The Lesson in a Beautiful Wedding

On a gusty Friday afternoon, with our umbrellas in hand, my 8-year-old daughter and I braved unseasonal heavy downpours to attend a very special wedding.

I remember, as an 8-year-old girl, being enthralled by everything to do with weddings. The flowers, the romance, the fairytales, and yes, even the kissing. But more than anything else, the bridal dresses had me utterly entranced. And, as a budding seamstress, I would spend hours on end sketching the most extravagant designs as I daydreamed about my own wedded future.

My daughter is just as fascinated with weddings, and was simply thrilled when, earlier this year, her beloved school teacher announced her own engagement. The upcoming wedding soon became a daily topic of conversation in our home, so it was exceptionally exciting news when Continue reading

Balancing Fear Between Husband and Child

It likes to visit in the early hours after midnight, cutting through the hush of night so abruptly, so intensely, it will not be ignored for a second.

But ignoring it never crosses our minds when we wake suddenly to the cries of his distress. With three children, it’s far from the first time we’ve been through this. But even after three children, it’s by far the worst we’ve encountered when we haul our toddler from his bed, gasping for breath.

Many parents know the tell-tale barking cough of croup, but whereas in its mildest form it will guarantee a disturbed and sleepless night, the other extreme can be frighteningly critical. As my husband and I try to reassure our frantic child, there are three things I immediately know  Continue reading

What I Would Say to My Pregnant Self

I saw myself today. And at first, I didn’t even realise it was me.

She was huddled against the cold of winter in thick folds of grey and black, stepping carefully out of the car. Her husband – one hand closing the door, the other instinctively, lovingly, resting on the small of her back – said something in her ear that brought a brief smile to her tired face. He guided her slowly towards the brightly-lit supermarket, past the rows of trolleys, past the other parked cars, past me in another time.

Her belly swelled out from her woollen layers, tightly hugging the baby it still sheltered. But for how much longer? A week, two at the most? So sweet that he came along to help with the pushing, the lifting, and the carrying that her heavily pregnant body was struggling to manage. People were always calling her husband sweet.

I watched her. A woman today, but a mother one tomorrow very soon. She was, of course, completely unaware of what that would actually mean, Continue reading

Answering the Raw Truths of PTSD

It was meant to be a good day. A day full of positive distractions. A day of moving forward with new ambitions. The type of day when we least expect PTSD triggers to strike. The type of day that we both happily let our guard down. Though maybe it was because of that, when the intrusions unexpectedly began to flood his mind I saw they had hit him that bit harder, and for that bit longer.

But that’s not what upset me the most that day.

He came home and let me know right away that his day had been a particularly bad one. No, he didn’t know what he felt. No, he didn’t know what he needed. There’s no easy way for him to escape the memories, and no possible way for him to normalise them. In his torment, he craved space, but I could also sense he still desperately needed to stay close to our love and support.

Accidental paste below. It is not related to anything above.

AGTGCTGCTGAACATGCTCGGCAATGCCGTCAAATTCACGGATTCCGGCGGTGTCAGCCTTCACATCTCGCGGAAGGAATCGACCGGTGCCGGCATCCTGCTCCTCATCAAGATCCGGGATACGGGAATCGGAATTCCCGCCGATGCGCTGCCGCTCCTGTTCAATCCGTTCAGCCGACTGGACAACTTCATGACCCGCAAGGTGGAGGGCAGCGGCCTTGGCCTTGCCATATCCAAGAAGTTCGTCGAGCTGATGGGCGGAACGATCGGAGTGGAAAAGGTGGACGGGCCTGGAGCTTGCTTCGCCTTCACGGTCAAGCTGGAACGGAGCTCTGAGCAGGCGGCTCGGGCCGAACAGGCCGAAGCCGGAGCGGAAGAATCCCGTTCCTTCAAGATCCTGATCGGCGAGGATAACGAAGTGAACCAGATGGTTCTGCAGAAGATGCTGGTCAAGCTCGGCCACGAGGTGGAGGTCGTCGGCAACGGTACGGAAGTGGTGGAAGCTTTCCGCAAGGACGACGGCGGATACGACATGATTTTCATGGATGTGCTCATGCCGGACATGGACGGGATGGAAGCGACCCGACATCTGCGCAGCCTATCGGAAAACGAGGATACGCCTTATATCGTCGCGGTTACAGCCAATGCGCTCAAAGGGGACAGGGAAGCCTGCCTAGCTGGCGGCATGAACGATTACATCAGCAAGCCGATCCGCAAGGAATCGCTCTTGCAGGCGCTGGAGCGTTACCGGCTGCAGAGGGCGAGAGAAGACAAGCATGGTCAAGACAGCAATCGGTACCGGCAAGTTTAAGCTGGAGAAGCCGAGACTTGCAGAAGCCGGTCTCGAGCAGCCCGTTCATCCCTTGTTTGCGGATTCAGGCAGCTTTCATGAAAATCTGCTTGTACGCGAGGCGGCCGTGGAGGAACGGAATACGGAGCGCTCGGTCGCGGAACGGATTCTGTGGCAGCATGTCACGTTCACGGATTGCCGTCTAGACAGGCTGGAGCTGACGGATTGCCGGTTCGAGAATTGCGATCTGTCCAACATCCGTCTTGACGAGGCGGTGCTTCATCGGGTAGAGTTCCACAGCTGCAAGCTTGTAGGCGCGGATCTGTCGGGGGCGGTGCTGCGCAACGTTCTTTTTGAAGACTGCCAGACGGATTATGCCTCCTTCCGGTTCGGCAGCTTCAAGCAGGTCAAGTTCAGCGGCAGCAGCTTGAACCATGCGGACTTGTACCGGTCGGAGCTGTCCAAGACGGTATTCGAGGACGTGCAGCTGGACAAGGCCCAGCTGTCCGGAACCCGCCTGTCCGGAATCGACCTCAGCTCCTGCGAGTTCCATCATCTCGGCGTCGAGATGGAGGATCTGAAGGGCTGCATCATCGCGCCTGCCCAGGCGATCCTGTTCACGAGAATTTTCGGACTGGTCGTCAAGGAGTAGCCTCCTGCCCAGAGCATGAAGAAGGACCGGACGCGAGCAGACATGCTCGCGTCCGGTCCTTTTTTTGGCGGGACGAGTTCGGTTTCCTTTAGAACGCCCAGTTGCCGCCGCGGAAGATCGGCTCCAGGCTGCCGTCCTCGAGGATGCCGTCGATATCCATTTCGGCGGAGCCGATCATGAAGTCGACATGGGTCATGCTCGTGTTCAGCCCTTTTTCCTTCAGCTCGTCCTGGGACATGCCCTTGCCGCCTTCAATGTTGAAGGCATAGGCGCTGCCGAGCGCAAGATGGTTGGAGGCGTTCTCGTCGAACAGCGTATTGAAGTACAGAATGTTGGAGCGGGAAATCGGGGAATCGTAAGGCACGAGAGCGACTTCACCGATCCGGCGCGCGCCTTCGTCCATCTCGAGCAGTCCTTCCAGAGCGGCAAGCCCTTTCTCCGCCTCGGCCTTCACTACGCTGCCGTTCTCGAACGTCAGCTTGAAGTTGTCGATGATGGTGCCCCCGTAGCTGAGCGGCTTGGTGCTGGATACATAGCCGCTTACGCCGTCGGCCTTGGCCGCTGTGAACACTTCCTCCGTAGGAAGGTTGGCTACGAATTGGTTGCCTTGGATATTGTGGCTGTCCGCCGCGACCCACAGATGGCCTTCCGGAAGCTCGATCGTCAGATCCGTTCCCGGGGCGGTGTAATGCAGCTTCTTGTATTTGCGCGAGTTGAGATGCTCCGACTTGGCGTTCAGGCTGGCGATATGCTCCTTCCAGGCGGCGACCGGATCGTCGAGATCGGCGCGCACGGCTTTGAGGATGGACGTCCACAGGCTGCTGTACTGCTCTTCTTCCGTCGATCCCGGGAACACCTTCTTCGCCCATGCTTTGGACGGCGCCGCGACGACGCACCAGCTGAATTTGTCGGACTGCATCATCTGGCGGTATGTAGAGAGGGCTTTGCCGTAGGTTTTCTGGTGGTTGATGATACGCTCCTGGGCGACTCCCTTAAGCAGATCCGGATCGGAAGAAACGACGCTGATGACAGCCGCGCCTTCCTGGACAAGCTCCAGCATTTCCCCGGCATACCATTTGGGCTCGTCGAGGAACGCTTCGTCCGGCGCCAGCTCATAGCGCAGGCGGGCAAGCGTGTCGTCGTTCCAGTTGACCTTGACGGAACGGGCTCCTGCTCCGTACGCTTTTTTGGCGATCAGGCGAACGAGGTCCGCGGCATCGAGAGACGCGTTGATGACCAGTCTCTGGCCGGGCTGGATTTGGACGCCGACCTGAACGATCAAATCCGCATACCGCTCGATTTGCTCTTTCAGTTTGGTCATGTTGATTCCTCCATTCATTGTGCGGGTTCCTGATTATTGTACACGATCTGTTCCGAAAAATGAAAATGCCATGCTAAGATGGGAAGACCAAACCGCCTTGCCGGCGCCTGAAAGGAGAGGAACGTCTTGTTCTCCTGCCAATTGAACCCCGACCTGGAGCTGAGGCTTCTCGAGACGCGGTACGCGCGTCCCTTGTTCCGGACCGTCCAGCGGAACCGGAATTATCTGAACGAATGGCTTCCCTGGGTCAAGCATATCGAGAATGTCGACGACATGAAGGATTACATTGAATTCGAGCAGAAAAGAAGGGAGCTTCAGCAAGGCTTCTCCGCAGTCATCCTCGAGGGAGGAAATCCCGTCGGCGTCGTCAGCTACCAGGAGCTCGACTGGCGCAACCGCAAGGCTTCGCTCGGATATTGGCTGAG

It’s always upsetting to see him like this, but that’s not what upset me the most that day. Continue reading

5 Treatments You Need to Stop Giving Your Children

After more than fifteen years working as a pharmacist, it still surprises me how often I find myself encouraging people not to take medications.

Whist striving to do the best for themselves and their loved ones, I discover that many people are unnecessarily taking and giving treatments that may actually do more harm than good. And the biggest offenders are parents.

In an effort to reduce unnecessary harm and potential side-effects, I regularly encourage parents to stop giving their children certain medications and treatments. Unless otherwise directed by a medical professional, these are the top 5 treatments I encourage you NOT to give your children.* Continue reading

Why Ignoring My Son Was the Best Thing I Did Today

The best thing I did today was ignore my son.

Yes, it’s true that he’s unable to fix his own meals, true that he can’t manage to dress himself, and true that he can’t even go to the toilet on his own. Yes, it’s also true that I am my son’s main carer, but today I still chose to ignore him.

My method may surprise you, but my reasons hopefully won’t.

Now before you label me as a terrible person, an indolent carer, or a neglectful mother, the first thing I need to point out is that my son has only had Continue reading

What I Tell My Children About Their Father’s PTSD

“Mummy, why is Daddy so angry?”

I feel my throat tighten as familiar tears prick at the corner of my eyes. My daughter sobs into her pillow, she doesn’t see me trying to empty my face of the distress that rattles me. The turbulence of my husband’s anger still hangs in the air, even though he left the bedroom – and the house – a while ago. “He really frightened me, Mummy.”

My children do not deserve this, and neither do I. But this is their father, the only one they’ll ever have. And this is my husband, who I vowed to love and support. PTSD is part of our lives now, and we live with it as best we can. No more playing it down. I need to be honest in admitting that these rages affect us all. And no more making excuses for him. It’s true that he didn’t ask for PTSD, but Continue reading